The Center for the Study of Race, Politics, and Culture at the University held a two-day symposium to commemorate the 20th anniversary of Harold Washington's election as the first black mayor of Chicago this weekend. The symposium facilitated discussions about the state of contemporary racial politics and explored the changing landscape of racial politics in Chicago since Washington's term.
The first session was held on Friday, October 24 at the Chicago Historical Society, and the following day's proceedings were held in Assembly Hall at International House on campus. Both sessions were free and open to the public, and were co-sponsored by the Chicago Historical Society and the International House Global Voices Program.
"As discussions around politics in communities of color become more critical with the approaching presidential election, we at the Center believe that there is a need for informed deliberation about the state of contemporary racial politics," said Rosalind Fielder, associate director of the Center for the Study of Race, Politics and Culture at the University.
A roundtable discussion on Friday addressed the changing state of race and politics since Washington's election. Participants in the discussion included Representative John Conyers, a founding member of the Congressional Black Caucus and ardent civil rights activist; Leon Dash, Pulitzer-Prize winning journalist and author of Rosa Lee; Jeff Epton, executive director of the Illinois Death Penalty Moratorium Project from 2000-2001, son of Bernard Epton, who ran against Washington in 1983, as well as publisher of In These Times, a progressive magazine; Akiba Solomon, editor-at-large for TheSource.com and contributing writer to ColorLines and BET.com; and María de los Angeles Torres, former Executive Director of the Commission on Latino Affairs under Washington, currently associate professor of political science and the Latino/Latin American Studies Program at DePaul University.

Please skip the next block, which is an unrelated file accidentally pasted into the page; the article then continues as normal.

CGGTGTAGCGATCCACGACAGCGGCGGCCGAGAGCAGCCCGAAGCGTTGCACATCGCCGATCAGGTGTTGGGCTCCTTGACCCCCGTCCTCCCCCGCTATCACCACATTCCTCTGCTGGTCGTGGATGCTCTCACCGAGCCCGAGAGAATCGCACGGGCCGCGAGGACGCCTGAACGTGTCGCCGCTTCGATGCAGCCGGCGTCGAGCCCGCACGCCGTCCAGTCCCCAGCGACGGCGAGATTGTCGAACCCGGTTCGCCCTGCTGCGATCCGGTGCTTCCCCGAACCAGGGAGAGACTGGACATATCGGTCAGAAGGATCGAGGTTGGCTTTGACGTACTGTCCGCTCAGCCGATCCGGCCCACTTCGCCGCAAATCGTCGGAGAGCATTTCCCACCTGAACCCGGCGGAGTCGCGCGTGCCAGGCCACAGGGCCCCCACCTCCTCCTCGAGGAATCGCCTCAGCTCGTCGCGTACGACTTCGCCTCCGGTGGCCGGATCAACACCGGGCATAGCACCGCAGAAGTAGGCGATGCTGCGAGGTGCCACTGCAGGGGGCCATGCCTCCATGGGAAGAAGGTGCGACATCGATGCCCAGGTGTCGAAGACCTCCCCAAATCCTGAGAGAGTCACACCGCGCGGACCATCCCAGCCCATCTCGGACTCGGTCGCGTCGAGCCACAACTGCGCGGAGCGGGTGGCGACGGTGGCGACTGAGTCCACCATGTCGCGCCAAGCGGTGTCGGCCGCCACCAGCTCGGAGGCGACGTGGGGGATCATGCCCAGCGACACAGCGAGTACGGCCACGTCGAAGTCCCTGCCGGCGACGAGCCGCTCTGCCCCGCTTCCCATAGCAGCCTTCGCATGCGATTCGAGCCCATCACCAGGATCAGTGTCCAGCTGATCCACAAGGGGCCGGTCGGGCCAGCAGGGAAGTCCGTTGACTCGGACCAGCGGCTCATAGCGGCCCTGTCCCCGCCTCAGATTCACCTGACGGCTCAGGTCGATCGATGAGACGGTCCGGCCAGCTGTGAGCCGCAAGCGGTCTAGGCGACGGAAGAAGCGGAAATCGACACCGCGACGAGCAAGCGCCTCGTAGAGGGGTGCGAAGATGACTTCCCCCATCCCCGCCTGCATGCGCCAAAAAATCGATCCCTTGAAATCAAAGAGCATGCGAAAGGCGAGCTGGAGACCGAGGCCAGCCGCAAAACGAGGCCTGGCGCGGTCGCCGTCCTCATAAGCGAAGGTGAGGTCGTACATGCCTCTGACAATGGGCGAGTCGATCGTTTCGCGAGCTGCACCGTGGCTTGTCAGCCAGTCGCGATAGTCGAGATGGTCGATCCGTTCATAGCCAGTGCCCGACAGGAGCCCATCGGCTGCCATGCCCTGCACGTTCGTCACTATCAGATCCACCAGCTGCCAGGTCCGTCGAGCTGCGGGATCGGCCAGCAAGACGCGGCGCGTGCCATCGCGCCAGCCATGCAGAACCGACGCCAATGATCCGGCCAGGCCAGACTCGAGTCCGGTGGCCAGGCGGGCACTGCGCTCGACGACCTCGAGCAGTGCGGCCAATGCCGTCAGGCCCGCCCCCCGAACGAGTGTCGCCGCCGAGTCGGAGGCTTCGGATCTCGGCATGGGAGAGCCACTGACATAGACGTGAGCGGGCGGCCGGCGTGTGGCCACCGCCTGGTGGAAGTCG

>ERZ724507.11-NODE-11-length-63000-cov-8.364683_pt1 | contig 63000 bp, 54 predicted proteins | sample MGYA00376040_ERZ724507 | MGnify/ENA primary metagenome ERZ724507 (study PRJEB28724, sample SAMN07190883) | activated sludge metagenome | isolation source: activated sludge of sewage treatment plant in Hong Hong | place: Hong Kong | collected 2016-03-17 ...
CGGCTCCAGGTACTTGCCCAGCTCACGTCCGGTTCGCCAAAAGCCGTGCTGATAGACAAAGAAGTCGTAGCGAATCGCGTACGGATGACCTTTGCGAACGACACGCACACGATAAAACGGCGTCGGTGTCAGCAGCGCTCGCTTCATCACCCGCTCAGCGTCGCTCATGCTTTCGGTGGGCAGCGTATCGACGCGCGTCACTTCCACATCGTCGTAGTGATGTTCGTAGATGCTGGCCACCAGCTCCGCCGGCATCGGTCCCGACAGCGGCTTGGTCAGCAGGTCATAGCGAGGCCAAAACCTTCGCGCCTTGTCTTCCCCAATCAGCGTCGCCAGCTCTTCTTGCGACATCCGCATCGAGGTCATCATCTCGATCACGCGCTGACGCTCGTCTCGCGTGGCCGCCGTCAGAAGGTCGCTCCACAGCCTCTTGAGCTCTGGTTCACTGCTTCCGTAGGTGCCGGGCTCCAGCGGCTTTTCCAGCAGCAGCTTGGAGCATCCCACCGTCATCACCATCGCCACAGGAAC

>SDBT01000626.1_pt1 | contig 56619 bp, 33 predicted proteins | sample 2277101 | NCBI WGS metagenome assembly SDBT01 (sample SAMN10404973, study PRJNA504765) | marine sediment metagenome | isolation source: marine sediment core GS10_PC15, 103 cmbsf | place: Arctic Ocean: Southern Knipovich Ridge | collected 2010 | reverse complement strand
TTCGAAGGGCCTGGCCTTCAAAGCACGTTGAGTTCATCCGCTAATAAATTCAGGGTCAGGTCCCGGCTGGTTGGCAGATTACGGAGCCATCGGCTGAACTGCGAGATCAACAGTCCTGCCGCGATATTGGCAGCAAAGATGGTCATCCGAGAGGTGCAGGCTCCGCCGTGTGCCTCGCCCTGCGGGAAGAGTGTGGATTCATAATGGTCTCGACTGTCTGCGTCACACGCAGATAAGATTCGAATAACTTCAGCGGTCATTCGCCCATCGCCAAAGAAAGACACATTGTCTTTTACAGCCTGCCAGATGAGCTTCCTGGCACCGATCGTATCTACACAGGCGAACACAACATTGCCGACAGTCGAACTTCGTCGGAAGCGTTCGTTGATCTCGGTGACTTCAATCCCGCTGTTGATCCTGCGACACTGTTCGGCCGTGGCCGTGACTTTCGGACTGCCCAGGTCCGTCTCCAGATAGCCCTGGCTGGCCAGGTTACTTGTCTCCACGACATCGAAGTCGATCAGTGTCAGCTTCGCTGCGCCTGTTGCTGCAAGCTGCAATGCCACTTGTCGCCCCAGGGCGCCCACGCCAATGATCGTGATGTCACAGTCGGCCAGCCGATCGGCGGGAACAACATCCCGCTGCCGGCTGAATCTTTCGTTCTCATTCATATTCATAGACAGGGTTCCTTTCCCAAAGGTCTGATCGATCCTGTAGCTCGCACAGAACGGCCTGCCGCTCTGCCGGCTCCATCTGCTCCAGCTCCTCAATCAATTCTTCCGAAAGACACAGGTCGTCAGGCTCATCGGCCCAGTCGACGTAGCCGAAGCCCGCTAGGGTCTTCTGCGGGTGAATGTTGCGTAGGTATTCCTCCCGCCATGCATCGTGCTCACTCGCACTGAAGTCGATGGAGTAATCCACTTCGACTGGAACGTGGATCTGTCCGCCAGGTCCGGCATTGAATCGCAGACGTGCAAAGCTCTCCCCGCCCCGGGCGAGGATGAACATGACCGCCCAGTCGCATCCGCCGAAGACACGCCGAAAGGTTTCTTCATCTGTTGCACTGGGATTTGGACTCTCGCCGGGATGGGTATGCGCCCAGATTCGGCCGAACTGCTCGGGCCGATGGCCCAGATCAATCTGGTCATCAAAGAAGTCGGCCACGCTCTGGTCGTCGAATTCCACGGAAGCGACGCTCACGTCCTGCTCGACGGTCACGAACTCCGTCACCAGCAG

An exhibit entitled "Harold Washington: The Man and the Movement," featured at the Historical Society, also accompanied the discussion. "The Historical Society exhibit is extraordinary," said Phil Thomas, University alumnus and symposium attendee. "I was impressed by the variety of perspectives and the comprehensive historical analysis. I was particularly impressed by the organizers and speakers[they] give us hope for the future."
On Saturday, four hour-long panels with question and answer sessions focused on race and politics in Chicago. They included, "Movement Politics and the Role of Grassroots Organizations," "Multiracial Organizing: Past Experience, Future Possibilities," "Race, Politics and Youth Organizing," and "Race, Politics and Power in Chicago Today!" Panelists included Richard Barnett, Timuel Black, Jim Capraro, State Senator Jackie Collins, T.J. Crawford, John Donahue, Jesús "Chuy" García, Sharon Gilliam, Yvonne Lau, Rudi Lozano, Jr., Alderman Rick Muñoz, Rami Nashishibi, Prexy Nesbitt, Barbara Ransby, Rebecca Sive, Robert Starks, Art Turner, and Laura Washington.
"It gave me an opportunity to reflect on the past and comment on the present and come up with hypotheses about the future," said Ajira Darch, who attended the symposium.
However, the event was not without its detractions. "The first and second panels were too long-winded," said an attendant who wished to remain anonymous.
"There needed to be more control by the moderators the first panelist took up all the time," which caused the symposium to run late on Saturday.
The symposium was successful in encouraging discussions and provoking thought about race and politics today. "I remember seeing Harold Washington speak. That period was so inspiring," said attendee Curtis Black, who felt the symposium "was a coming-together of all kinds of people to figure out what we did right and how we can do it again."
Darch said that the symposium filled her with a sense of self-confidence to make changes in the world around her. Too often people use race as an excuse not to be active, Darch said, adding that people should not hesitate to get involved in racial issues.
Over 222 people attended the roundtable discussion at the Historical Society, and approximately 100 people sat in on the panels on Saturday.
Already planning ahead for the next symposium, Fielder said that more emphasis will be placed on the perspectives of young people. "It's time to create a forum for youth to talk about things important to them, to learn about things that pertain to them," Fielder said. "We need a venue to bring together youth activists, so they can become more active